When should you use the MVVM Pattern

By | September 1, 2010

I have been analyzing and estimating some Silverlight 4 and WPF projects recently, and will periodically get asked the question of what size of application is appropriate for utilizing the Model View ViewModel (MVVM) pattern. This is a great question, as adding any pattern will add a layer of complexity to a software project. If we are adding a pattern, we want to make sure that the benefits we get out of using a pattern outweigh the extra effort required to implement and maintain the pattern are worthwhile.

So, should you always use the MVVM pattern for Silverlight, WPF or other XAML applications? What if you have a very simple application, is it okay to just add your code to the codebehind page? In general, I am a big fan of keeping thing simple and understandable. However, I would argue that many Silverlight or WPF projects having anything beyond just a simple UI would benefit from using the MVVM pattern.

The MVVM pattern was designed specifically for the data binding capabilities that are available in XAML applications, allowing Views to be simple presentation that are abstracted from the business logic processing that should not happen at the user interface layer. The increased use of the MVVM pattern in the industry is another reason that MVVM should be seriously considered in any Silverlight or WPF application.

Unit Testing
One of the primary benefits of the MVVM pattern is the unit testability of the codebase. Traditionally, software was developed with event handlers embedded right in the codebehind of the presentation. This tightly coupled approach of view to business logic can easily result in code that is difficult to maintain. With the MVVM pattern and unit testing in place, the codebase can remain robust over the lifetime of the software, and the intent of the developer can be well documented in the unit tests which are written (so long as unit tests are kept up to date).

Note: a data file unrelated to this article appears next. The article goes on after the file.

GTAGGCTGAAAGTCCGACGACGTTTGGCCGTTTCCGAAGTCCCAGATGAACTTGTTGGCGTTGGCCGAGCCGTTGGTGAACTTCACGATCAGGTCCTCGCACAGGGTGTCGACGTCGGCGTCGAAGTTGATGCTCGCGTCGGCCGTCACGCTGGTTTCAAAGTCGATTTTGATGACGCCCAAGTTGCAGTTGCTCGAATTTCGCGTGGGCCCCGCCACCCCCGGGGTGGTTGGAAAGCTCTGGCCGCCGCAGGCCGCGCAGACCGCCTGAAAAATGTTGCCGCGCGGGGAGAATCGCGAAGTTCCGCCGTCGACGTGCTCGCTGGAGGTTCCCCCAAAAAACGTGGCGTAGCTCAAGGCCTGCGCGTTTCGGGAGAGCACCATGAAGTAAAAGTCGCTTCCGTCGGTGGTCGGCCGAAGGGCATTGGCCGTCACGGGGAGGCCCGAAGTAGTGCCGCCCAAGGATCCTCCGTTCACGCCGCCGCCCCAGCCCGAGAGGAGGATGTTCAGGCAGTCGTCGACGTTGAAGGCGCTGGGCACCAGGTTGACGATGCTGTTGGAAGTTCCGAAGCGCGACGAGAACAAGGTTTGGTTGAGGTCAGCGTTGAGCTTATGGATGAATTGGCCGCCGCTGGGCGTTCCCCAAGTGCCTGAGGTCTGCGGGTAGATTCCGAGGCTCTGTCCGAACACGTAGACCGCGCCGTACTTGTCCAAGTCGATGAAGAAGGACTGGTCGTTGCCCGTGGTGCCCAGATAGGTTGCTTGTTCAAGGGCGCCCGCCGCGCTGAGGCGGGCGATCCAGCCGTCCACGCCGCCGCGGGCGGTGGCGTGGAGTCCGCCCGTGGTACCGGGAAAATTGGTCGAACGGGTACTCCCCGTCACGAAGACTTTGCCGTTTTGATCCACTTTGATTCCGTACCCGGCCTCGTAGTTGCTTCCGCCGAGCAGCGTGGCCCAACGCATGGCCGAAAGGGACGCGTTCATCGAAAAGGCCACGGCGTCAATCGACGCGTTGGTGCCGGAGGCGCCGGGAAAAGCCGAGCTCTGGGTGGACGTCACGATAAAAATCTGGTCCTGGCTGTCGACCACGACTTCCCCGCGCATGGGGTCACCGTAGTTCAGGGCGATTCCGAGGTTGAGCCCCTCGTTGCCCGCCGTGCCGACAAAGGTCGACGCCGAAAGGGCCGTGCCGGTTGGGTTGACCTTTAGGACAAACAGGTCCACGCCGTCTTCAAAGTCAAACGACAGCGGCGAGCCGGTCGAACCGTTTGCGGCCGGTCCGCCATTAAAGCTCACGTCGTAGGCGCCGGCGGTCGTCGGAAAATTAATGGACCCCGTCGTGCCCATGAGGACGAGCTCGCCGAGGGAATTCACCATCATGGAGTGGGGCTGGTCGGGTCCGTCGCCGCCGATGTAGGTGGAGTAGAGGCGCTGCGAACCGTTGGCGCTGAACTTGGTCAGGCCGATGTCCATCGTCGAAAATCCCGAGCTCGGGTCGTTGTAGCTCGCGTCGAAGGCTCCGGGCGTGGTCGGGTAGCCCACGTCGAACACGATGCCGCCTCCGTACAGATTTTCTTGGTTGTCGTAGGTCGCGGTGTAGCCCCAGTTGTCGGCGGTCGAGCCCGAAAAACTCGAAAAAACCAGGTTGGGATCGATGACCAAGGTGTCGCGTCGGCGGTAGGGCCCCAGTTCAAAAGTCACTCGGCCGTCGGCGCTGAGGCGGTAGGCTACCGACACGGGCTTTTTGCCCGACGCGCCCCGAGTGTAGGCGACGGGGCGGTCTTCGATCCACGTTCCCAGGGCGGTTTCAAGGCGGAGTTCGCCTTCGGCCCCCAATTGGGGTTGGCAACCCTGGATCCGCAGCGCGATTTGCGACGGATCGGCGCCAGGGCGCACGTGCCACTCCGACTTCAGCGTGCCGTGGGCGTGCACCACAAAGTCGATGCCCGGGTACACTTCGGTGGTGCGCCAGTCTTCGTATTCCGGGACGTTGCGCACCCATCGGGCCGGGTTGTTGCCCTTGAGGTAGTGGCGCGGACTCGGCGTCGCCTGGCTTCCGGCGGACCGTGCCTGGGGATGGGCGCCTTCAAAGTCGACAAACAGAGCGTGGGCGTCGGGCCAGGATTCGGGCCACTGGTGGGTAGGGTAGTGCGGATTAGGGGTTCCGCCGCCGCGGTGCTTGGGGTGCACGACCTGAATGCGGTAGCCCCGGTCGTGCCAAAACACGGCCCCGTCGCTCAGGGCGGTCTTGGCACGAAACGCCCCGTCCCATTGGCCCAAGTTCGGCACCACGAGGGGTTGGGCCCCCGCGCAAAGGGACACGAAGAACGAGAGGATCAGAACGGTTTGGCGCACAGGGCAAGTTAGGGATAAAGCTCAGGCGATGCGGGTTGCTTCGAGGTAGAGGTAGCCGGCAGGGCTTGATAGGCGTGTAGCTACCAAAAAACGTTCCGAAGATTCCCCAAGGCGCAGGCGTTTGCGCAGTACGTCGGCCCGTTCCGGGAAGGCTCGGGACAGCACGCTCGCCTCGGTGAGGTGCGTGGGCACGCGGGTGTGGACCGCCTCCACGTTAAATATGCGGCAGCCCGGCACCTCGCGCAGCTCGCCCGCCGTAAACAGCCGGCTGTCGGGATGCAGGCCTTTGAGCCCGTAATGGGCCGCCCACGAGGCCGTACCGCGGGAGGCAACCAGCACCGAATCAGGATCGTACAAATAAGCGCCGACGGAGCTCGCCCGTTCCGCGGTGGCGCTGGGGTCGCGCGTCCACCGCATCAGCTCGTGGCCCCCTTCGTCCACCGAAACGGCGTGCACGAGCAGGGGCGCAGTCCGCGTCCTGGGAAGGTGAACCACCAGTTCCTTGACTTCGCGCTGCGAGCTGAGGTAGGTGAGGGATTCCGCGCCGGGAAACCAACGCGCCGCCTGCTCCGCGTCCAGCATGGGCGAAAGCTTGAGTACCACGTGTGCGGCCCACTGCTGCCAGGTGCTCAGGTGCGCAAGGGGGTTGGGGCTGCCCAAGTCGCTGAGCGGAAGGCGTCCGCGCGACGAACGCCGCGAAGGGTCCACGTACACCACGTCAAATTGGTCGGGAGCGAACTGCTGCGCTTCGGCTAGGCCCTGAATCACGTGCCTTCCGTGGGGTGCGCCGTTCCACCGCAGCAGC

Development Tool Integration
What’s more is that the MVVM concepts are being integrated into the Microsoft development tools. With Expression Blend 4, the UserControl with ViewModel Item is now available from the Add New Item menu option, as shown below.


This will create the plumbing for the View and ViewModel, automatically data bind the ViewModel to the View, and allow for Data Context binding right in the Expression Blend 4 editor.

Similarly, with a WPF application, you have the option to add a WPF Databound Application, which integrates the loose coupling of View and ViewModel in the project setup.


XAML application development is quickly becoming synonymous with the MVVM pattern. This is a robust pattern that will better organize your codebase for future maintainability and usability now and into the future. And it has never been easier to utilize this pattern in the Microsoft development tools.

This great demonstration gets into the details of how data binding can work in the Blend editor:

For more about the MVVM pattern:

2 thoughts on “When should you use the MVVM Pattern

  1. Scott Koland Post author

    Ryan, I agree, Caliburn is a good solution. I didn’t realize it also allows testing of Bindings. That’s cool.

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